LHON Inheritance

Will my children have LHON?

For the vast majority of people, even those carrying a LHON gene mutation, the answer to this question is NO.

All of the LHON gene mutations are in the DNA of Mitochondria.

almost every cell in the body has smitochondria, including a woman’s eggs, but a man cannot pass on his mitochondria in his sperm.

Like all of the other mitochondrial disorders, the LHON gene mutation is only passed on through the mother.

The children of a man affected by LHON will not inherit his LHON mutation.  They cannot develop LHON or pass it on themselves, whether they are male or female.

The children of a woman affected by LHON, or carrying a LHON gene mutation, are very likely to inherit her LHON gene mutation.

This does NOT mean they will definitely be affected by LHON.

Anyone carrying a LHON gene mutation is at risk of developing LHON.

Scientists do not yet know all of the reasons why one person carrying a LHON gene is affected and another is not affected.

Three generations of a family tracing a LHON gene.

In the first generation, Man A does not have a LHON gene mutation, his wife B does have a LHON gene mutation.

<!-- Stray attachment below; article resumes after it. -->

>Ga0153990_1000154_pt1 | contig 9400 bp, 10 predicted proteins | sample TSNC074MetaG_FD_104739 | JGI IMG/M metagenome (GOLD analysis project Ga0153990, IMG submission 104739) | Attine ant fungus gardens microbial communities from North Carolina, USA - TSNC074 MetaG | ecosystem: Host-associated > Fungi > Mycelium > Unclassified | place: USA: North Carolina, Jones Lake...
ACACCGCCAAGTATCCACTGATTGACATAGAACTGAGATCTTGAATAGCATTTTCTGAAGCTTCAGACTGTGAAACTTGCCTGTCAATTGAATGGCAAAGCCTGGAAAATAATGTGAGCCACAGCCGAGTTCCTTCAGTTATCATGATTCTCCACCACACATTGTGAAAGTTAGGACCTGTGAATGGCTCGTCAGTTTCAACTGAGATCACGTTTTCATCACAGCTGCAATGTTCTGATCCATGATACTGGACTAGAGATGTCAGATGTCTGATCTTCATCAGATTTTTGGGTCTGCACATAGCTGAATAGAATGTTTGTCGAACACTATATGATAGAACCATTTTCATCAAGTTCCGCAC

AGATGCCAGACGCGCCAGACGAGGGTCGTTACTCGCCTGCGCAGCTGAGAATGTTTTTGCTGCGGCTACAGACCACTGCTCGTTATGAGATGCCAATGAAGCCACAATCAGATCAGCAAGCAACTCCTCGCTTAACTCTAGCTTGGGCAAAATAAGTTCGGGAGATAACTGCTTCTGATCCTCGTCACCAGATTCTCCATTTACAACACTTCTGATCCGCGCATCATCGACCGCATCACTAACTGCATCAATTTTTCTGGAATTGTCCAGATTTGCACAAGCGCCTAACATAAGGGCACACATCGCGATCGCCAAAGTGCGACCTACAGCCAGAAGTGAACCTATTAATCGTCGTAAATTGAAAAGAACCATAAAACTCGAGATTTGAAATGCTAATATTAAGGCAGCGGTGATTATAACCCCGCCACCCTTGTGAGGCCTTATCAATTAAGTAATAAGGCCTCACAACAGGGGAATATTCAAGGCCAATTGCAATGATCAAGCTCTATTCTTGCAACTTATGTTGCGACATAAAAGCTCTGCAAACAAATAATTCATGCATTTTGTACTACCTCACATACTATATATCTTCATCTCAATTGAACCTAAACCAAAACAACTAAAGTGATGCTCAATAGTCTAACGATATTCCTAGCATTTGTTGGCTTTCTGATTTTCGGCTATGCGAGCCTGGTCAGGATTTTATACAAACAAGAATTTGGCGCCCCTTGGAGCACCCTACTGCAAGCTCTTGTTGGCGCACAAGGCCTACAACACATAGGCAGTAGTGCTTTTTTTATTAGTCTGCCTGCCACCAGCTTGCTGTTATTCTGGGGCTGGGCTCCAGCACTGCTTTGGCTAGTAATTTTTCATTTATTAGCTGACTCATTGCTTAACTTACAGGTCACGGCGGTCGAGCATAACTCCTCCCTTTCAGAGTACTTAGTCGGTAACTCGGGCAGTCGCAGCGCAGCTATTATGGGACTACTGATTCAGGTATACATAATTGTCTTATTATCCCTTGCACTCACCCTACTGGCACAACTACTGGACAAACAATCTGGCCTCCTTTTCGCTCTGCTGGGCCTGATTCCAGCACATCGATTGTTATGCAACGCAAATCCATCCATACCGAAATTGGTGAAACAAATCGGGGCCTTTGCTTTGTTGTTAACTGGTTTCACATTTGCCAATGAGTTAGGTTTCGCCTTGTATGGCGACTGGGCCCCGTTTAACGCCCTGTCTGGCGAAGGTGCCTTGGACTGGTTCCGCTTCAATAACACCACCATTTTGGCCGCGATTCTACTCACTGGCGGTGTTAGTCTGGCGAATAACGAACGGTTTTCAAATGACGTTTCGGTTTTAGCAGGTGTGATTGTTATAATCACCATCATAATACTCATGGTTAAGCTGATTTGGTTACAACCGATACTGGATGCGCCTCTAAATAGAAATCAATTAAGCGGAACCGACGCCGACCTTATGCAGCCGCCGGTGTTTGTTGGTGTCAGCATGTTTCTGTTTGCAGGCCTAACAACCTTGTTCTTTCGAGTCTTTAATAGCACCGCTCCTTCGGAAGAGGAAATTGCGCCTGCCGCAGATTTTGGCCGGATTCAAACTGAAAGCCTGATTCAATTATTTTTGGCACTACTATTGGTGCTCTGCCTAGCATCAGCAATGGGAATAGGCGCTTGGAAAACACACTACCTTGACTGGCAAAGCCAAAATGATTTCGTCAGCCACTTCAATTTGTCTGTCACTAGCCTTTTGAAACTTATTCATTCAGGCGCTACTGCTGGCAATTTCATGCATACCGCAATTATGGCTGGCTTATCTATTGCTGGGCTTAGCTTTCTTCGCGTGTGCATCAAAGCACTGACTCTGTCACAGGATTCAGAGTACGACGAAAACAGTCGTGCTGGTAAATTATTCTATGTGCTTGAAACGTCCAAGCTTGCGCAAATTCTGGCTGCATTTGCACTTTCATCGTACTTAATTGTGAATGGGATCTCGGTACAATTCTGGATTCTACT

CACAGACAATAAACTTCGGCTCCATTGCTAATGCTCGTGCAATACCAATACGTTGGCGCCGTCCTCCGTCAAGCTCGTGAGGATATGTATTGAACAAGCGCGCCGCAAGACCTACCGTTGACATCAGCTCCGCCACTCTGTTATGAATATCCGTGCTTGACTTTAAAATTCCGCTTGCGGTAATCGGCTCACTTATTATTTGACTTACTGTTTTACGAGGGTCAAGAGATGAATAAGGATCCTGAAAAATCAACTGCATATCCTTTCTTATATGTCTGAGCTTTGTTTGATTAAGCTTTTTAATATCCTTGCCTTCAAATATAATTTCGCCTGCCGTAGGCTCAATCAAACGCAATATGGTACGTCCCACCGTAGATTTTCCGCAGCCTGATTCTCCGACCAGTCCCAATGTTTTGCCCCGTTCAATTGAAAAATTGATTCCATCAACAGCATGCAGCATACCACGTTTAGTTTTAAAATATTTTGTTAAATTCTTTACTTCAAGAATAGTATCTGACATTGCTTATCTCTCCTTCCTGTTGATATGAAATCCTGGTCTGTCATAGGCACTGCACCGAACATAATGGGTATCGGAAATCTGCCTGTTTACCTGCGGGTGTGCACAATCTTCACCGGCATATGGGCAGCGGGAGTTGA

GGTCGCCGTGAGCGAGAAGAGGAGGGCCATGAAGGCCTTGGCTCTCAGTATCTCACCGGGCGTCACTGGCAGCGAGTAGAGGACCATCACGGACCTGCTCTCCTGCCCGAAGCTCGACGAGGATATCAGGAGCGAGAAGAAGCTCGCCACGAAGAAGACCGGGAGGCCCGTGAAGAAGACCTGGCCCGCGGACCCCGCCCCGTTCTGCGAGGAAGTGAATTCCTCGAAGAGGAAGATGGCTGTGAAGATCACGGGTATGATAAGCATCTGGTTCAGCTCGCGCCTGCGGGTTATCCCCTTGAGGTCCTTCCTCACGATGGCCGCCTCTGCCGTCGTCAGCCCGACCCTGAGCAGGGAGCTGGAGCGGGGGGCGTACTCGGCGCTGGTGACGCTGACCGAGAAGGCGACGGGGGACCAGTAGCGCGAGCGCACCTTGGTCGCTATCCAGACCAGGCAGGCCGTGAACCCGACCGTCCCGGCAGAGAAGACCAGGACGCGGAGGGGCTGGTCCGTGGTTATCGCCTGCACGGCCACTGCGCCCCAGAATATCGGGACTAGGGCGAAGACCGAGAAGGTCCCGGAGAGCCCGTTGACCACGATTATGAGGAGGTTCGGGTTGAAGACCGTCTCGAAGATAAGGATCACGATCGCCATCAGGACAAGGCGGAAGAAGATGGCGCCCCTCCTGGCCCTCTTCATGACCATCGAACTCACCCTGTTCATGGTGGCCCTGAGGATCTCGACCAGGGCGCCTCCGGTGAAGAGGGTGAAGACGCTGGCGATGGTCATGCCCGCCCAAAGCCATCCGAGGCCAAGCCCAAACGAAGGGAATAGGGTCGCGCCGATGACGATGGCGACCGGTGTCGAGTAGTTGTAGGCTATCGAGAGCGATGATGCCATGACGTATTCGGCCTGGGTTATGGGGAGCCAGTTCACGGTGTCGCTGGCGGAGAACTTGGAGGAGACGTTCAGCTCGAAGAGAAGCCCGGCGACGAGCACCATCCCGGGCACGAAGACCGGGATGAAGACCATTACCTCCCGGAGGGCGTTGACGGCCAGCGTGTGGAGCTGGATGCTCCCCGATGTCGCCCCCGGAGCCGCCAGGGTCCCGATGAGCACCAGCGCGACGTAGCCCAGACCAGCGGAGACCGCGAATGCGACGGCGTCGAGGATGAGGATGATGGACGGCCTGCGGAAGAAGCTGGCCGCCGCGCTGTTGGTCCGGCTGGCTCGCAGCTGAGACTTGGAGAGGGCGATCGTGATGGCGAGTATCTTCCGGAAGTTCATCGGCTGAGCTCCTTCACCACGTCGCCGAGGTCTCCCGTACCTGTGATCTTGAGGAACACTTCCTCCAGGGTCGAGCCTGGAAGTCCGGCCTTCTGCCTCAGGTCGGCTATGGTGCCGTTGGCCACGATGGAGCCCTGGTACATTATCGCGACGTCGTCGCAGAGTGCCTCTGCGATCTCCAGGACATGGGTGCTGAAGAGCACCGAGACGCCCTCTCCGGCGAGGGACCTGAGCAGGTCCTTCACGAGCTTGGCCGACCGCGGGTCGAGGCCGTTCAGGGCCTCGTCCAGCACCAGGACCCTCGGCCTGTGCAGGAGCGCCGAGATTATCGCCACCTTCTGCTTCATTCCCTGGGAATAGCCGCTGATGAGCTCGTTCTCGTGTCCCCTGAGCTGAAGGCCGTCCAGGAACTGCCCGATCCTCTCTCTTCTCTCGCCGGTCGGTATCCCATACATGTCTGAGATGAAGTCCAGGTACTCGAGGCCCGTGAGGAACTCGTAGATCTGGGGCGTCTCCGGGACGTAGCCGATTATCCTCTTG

She passes the LHON Gene Mutation on to all of her children, Woman C, Man D, and woman G.

So woman B has

Man D marries, but cannot pass on his LHON Gene Mutation to his children. His children, woman H and man I, are not LHON Carriers and can never be affected.

Woman G is carrying the same LHON Gene mutation as her mother, and she passe it on to her children woman K and man L


Woman K and man L are both LHON Carriers and are at tisk of developing LHON.

So woman B has three children, woman C,  man D and woman G.  Man D is much more likely to be affected than his two sisters, as the ratio of affected men to women is 9:1.

woman B has four grandchildren,   woman H, man I, woman K and man L

Woman H and man I have not inherited the LHON gene mutation and cannot develop LHON.

Their cousins woman K and man L are carrying the LHON gene mutation but man L is much more likely to develop LHON than his sister K.

Woman B has 7 descendants in her maternal bloodline, 5 of them are LHON carriers, and of those 5 people, the two males are at highest risk of developing LHON.

It is very important to think of this as a risk and not a certainty.  Even raising the risk by heavy smoking and drinking for many years does not make developing LHON a certainty.